Relations between the media and the government in Ghana are similar to those in the United States and many other countries. It seems like a more extreme case because of the accelerated rate at which the government and media in GhIMG_5180
ana have developed after Africa’s decolonization.

The media are the agenda-setters for what the country will discuss, what it will care about, and what will shape it. The government cares about what is discussed, what is cared about and what shapes the country. Therefore, it makes sense for the government to want a hand in the agenda-setting.

 

“Pan-Africanism as a resource: the W.E.B. DuBois Memorial Centre for Pan-African Culture in Ghana”

Pan means all. African, of course, refers to people from the continent of Africa. Pan-Africanism is a movement to unite all Africans, whether they live in Africa or are distant descendants of Africans.

In her writings on “Pan-Africanism as a resource: the W.E.B. DuBois Memorial Centre for Pan-African Culture in Ghana,” Katharina Schramm analyzes Pan-Africanism as a movement and how W.E.B. DuBois played a major role.

According to Schramm, W.E.B DuBois was an advocate for, and even the father of, Pan-Africanism and played a large part in the establishment of the first four Pan-African conferences. Their purpose was to promote racial equality and unity of the continent of Africa.

Unifying the continent of Africa into a United States of Africa is one aim of Pan-Africanism. Another aim is for all Africans to unite and follow their ancestry back to Africa from where they and their families ended up scattered around the world.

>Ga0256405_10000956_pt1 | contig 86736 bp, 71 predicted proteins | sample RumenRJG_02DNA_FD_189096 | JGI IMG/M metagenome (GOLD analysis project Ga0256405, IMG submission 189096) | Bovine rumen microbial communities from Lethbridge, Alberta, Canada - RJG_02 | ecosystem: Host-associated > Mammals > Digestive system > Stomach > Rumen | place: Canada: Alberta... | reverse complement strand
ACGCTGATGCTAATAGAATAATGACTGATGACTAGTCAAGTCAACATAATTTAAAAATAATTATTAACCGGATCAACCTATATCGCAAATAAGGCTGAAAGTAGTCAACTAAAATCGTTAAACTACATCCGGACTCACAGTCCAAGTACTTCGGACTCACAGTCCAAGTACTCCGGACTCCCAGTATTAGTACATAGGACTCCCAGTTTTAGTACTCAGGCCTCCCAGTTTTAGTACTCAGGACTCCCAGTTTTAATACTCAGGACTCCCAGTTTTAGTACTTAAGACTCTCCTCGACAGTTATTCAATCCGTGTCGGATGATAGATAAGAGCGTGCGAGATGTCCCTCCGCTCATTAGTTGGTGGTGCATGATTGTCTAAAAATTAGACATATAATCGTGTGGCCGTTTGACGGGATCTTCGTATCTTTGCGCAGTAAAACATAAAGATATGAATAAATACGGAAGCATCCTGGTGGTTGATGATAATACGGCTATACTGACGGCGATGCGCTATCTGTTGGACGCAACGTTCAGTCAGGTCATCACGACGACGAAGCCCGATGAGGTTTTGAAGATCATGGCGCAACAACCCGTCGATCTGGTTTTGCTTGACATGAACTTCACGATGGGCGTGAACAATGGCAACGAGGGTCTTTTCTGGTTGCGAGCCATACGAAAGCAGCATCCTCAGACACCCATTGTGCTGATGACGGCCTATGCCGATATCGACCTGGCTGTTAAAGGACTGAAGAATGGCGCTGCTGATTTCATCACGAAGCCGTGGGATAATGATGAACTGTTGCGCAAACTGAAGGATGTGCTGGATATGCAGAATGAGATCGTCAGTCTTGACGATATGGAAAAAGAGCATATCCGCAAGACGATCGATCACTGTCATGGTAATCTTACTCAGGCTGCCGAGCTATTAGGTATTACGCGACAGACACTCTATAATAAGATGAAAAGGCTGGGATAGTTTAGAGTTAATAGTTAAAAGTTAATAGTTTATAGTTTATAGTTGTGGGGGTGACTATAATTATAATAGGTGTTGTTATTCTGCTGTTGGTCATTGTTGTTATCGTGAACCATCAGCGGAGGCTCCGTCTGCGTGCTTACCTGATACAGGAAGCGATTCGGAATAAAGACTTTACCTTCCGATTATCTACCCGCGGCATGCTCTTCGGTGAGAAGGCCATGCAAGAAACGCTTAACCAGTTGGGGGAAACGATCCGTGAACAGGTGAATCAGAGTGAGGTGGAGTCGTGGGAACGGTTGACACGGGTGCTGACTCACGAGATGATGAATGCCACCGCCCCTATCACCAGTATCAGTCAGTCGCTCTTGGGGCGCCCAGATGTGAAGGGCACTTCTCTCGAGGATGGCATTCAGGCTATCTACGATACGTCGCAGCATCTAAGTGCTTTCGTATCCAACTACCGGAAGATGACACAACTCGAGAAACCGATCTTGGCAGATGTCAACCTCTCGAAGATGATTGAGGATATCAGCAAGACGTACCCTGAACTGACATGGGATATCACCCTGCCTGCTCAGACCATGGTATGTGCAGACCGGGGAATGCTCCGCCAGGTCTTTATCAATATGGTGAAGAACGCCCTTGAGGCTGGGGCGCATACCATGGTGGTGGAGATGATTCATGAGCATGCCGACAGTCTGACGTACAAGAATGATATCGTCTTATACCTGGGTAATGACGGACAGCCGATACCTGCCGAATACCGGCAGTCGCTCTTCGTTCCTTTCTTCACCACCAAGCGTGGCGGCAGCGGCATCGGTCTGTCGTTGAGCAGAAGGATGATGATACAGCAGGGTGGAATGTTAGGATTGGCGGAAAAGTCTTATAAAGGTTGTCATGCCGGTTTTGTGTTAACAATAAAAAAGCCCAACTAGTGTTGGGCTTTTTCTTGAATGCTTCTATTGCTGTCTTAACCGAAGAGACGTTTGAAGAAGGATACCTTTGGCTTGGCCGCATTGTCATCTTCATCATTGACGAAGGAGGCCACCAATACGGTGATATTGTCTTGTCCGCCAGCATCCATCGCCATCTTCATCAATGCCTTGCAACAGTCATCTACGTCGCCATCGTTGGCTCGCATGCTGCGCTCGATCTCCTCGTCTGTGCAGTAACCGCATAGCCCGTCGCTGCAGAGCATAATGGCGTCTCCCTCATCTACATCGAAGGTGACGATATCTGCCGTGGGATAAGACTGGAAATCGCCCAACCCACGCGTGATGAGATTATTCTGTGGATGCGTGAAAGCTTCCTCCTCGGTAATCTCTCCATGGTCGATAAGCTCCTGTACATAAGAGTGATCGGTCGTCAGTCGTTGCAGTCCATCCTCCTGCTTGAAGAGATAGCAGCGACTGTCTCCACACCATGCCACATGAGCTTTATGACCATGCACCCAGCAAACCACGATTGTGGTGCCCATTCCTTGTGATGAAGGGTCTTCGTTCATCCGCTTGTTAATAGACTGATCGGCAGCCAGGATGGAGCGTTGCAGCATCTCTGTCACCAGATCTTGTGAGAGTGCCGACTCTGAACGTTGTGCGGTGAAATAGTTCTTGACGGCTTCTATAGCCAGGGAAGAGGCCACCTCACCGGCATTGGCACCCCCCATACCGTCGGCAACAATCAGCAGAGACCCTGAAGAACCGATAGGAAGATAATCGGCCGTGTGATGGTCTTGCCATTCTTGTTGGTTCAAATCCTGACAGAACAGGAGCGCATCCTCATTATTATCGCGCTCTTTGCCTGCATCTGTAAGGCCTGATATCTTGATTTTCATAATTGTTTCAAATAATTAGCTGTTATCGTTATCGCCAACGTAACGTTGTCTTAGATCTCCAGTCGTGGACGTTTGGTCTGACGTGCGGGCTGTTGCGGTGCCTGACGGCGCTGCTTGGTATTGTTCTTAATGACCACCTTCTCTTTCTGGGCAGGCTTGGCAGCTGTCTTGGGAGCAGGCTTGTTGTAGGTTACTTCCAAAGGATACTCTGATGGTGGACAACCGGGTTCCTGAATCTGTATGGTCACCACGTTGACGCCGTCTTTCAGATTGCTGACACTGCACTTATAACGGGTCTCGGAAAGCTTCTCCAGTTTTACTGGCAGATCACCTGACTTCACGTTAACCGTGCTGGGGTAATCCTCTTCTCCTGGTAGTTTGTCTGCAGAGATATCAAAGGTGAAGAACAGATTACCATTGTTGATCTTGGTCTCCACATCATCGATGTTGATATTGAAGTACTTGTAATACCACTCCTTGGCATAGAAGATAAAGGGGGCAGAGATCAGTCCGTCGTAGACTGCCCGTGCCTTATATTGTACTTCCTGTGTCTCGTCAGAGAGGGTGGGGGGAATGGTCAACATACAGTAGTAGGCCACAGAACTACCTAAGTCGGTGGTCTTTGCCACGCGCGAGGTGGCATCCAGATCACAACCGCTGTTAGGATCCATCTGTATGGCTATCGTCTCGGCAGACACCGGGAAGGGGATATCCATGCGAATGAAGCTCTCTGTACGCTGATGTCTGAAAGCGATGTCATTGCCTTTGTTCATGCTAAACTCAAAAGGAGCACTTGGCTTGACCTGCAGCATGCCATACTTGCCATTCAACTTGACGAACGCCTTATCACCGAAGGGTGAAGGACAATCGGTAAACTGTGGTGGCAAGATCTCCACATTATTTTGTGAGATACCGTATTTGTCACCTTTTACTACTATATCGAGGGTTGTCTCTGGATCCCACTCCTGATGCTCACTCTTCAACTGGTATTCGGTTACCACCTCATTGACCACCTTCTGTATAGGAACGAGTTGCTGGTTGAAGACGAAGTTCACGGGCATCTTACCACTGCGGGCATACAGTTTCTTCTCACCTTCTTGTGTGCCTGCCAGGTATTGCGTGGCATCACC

The idea of a Pan-Africanism is admirable and it would be beneficial for people of African decent to learn more about their lineages and histories. However, if all those people of African decent returned to Africa, their presence and culture would be sorely missed in the rest of the world.

Akwaaba

Akwaaba, means “welcome”!

We arrived in Ghana exhausted but thrilled to have finally made after 23 hours of travel time. For me it was an exciting experience to bring Furman University students and faculty to visit my native country, Ghana on a 3-week travel experience.

The Media & Culture course pack

This travel study program provides an overview of Ghanaian media and culture through exploration of topics that include: trans-Atlantic slave trade, customs, traditions, gender roles, socio-economic development and media practices through interactions with Ghanaians, in both urban and rural locations, through academic study and immersive personal cultural experiences. The main goals in offering this program is to introduce students to an African country firsthand, rather than through the thoughts/writings of someone else.

 

The journey from Greenville through Dulles, then transiting in Brussels and finally Kotoka International Airport was not as bad as I had 12 traveling companion and the opportunity for some amazing conversation and yes, a lot of sleep.

 

 

On arrival, It felt wonderful to be greeted with a rush of heat brushing my checks that seem to say – Akwaaba – welcome home! For sure, there’s no place like home.

Let the adventures begin!